This is the idea behind a group of 9/11 family members and firefighters who are planning on forming a 527 Committee to run ads against the former mayor in early primary states:

A group of 9/11 firefighters and victims' family members with eyes on derailing Republican Rudy Giuliani's presidential campaign is close to a decision on forming an entity that would run issue ads in key early nominating states.

"TV made him a hero, and we'll use TV to take him down," New York Fire Chief Jim Riches told ABC News.

A decision about the formation of an outside entity will happen sometime within the next few weeks after the group finalizes its plans at a meeting scheduled for after Thanksgiving. So far, though, under Riches' leadership, the group has sought legal guidance and help from political consultants.

If the group decides to move forward, it would set up a 527 committee -- or something similar to Swift Boat Veterans for Truth, which in 2004 helped sink Democratic Sen. John Kerry's White House bid
How does their narrative differ from Giuliani's?
Riches, who lost his firefighter son Jimmy in the World Trade Center's north tower, said, "We don't want him running on 9/11 or the bodies of all these dead people or my dead son saying that he did a great job that day."

He and other members of the anti-Giuliani group claim 9/11 first responders were given bad radios and that that prevented them from hearing evacuation orders when the World Trade Center buildings were about to collapse. They also contend Giuliani rushed cleanup work and misled people about air quality at Ground Zero, where recovery workers, including Riches, say they contracted illnesses.
Would such charges get any traction at all? The 9/11 Commission took Giuliani to task for the radio issue and Hillary Clinton has been quite vocal about issues relating to air quality at ground zero in the weeks and months following the attacks.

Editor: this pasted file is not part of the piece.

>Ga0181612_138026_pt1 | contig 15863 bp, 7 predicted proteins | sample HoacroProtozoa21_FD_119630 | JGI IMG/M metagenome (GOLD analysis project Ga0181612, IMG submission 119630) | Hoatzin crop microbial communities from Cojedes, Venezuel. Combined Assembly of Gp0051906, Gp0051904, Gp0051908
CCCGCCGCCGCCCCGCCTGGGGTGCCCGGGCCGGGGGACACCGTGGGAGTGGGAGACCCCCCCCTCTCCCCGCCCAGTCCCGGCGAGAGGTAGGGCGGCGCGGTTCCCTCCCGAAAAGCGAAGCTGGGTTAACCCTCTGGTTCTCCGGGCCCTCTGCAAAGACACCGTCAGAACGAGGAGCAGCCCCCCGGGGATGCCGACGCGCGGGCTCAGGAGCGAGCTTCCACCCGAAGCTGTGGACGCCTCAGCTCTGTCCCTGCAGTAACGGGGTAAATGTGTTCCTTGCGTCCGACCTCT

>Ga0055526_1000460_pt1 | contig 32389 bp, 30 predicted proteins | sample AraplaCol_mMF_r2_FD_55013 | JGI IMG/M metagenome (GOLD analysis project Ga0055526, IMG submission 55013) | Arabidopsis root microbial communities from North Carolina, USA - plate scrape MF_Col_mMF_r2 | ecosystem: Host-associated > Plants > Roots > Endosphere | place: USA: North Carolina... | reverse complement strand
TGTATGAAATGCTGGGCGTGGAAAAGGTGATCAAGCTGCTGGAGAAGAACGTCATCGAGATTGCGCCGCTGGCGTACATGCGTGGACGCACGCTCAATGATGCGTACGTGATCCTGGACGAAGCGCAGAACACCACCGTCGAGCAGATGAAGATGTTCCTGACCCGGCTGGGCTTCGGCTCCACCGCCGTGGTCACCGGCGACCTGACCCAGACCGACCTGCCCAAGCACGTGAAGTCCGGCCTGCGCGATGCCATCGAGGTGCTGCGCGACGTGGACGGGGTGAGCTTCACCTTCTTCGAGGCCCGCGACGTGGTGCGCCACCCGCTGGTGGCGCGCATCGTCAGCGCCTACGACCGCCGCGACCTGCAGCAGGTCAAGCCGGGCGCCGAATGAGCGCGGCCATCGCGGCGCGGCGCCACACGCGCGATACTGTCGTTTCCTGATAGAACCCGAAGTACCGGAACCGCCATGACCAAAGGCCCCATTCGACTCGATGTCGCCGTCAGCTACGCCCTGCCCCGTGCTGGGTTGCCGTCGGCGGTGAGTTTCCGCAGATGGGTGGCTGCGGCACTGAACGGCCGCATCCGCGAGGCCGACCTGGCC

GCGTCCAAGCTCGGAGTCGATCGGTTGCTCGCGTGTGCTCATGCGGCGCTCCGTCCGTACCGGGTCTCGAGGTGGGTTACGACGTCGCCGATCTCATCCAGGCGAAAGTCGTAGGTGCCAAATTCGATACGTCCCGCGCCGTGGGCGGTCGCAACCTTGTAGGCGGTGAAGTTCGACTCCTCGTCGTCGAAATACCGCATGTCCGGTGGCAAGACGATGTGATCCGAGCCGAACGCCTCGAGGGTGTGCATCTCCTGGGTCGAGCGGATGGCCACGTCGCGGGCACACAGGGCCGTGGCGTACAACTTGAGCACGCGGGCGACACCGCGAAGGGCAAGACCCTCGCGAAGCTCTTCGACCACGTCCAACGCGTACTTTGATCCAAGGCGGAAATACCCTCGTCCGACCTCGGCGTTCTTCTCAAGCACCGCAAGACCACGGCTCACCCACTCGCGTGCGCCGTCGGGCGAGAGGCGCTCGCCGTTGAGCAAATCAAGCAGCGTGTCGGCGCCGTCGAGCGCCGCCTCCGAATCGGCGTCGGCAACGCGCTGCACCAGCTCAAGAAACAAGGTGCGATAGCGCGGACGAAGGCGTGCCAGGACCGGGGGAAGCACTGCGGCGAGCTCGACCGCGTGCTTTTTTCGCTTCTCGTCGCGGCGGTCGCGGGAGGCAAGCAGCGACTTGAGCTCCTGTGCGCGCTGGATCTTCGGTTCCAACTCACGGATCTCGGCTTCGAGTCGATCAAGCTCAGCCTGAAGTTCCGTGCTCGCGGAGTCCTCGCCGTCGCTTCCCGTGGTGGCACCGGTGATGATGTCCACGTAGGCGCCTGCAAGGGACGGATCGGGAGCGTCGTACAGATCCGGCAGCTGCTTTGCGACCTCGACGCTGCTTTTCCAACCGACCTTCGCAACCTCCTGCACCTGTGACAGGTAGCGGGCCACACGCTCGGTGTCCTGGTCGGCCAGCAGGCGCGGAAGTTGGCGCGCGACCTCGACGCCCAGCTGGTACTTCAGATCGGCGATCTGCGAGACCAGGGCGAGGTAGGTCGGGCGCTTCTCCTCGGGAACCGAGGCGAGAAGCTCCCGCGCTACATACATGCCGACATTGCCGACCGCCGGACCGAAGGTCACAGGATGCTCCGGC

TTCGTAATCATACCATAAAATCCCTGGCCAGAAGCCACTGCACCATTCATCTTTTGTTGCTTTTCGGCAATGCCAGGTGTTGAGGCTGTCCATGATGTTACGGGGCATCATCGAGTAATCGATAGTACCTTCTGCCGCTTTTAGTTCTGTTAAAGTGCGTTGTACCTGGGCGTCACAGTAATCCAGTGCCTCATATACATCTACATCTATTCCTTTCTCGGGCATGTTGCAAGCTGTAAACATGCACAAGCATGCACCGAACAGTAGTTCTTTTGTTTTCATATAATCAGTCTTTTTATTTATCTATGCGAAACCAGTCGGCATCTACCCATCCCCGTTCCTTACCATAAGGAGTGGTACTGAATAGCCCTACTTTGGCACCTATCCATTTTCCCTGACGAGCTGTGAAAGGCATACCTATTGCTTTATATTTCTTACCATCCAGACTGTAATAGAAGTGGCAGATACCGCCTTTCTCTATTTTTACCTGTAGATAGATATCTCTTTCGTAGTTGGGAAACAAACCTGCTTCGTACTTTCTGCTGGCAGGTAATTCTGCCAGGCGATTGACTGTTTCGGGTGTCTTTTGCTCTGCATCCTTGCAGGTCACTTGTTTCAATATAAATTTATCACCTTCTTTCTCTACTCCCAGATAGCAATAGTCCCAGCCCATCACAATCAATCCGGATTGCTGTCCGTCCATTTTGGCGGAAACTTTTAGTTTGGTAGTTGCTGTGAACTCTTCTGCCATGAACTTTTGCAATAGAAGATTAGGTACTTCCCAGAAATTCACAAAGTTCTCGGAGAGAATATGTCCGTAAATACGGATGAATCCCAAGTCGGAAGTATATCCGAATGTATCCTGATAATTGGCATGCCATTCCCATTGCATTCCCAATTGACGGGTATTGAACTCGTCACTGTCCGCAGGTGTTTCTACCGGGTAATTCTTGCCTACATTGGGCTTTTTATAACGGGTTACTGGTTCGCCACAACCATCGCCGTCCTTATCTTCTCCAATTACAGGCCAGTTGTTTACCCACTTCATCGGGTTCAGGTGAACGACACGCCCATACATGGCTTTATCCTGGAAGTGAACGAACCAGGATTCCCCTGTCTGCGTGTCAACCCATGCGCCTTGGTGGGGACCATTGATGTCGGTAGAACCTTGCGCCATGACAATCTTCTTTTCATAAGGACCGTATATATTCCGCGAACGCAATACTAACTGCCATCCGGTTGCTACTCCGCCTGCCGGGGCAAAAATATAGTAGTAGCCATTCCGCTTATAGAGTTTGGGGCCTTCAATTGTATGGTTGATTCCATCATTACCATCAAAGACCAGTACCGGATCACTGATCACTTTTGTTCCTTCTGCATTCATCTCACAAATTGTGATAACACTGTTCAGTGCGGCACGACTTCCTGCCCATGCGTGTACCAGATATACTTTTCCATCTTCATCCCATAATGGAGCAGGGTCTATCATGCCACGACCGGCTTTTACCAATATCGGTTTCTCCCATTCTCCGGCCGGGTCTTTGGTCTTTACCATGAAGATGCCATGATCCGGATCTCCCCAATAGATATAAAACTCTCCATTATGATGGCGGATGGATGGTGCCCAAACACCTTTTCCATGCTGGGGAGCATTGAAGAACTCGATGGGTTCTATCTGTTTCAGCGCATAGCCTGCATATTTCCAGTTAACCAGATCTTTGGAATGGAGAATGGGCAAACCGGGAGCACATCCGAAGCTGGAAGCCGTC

This is the great trap Giuliani has set for himself by using 9/11 not as a centerpiece but a backdrop to his campaign. He rarely mentions 9/11 but when he talks about the War on Terror, the connection is made by the audience to that awful day. And now, a group that has issues with Giuliani over his performance as a result of the attacks will try and displace the Giuliani narrative with a counter-narrative that is not very flattering and, in fact, heavily criticizes the former mayor.

Guiliani's response is telling:

Asked to comment for this story, the Giuliani campaign referred ABC News to a statement from Lee Ielpi, another firefighter whose son died on Sept. 11. "I understand the emotion surrounding Sept. 11, but we cannot lose sight of the fact that it was the terrorists who attacked New York City," the statement said. "On that day and the days following, New Yorkers and the rest of the country were fortunate to have the steady and strong leadership of Mayor Rudy Giuliani."
Indeed, Giuliani has his own organized group of 9/11 family members and firefighters who will attest to the accuracy of his own narrative of events. In that respect, the American people may be treated to the unseemly sight of 9/11 surivivors and other family members taking sides in a political debate with the potential for 9/11 itself to be turned into more of a political football than it already has become.

This drama will play out over the next year both during the nomination fight and, if Giuliani gets the GOP nod, it will certainly become one of the major lines of attack for the Democrats during the general election contest.

Perhaps it is unavoidable considering the times and how far our political discourse has descended over the last 7 years.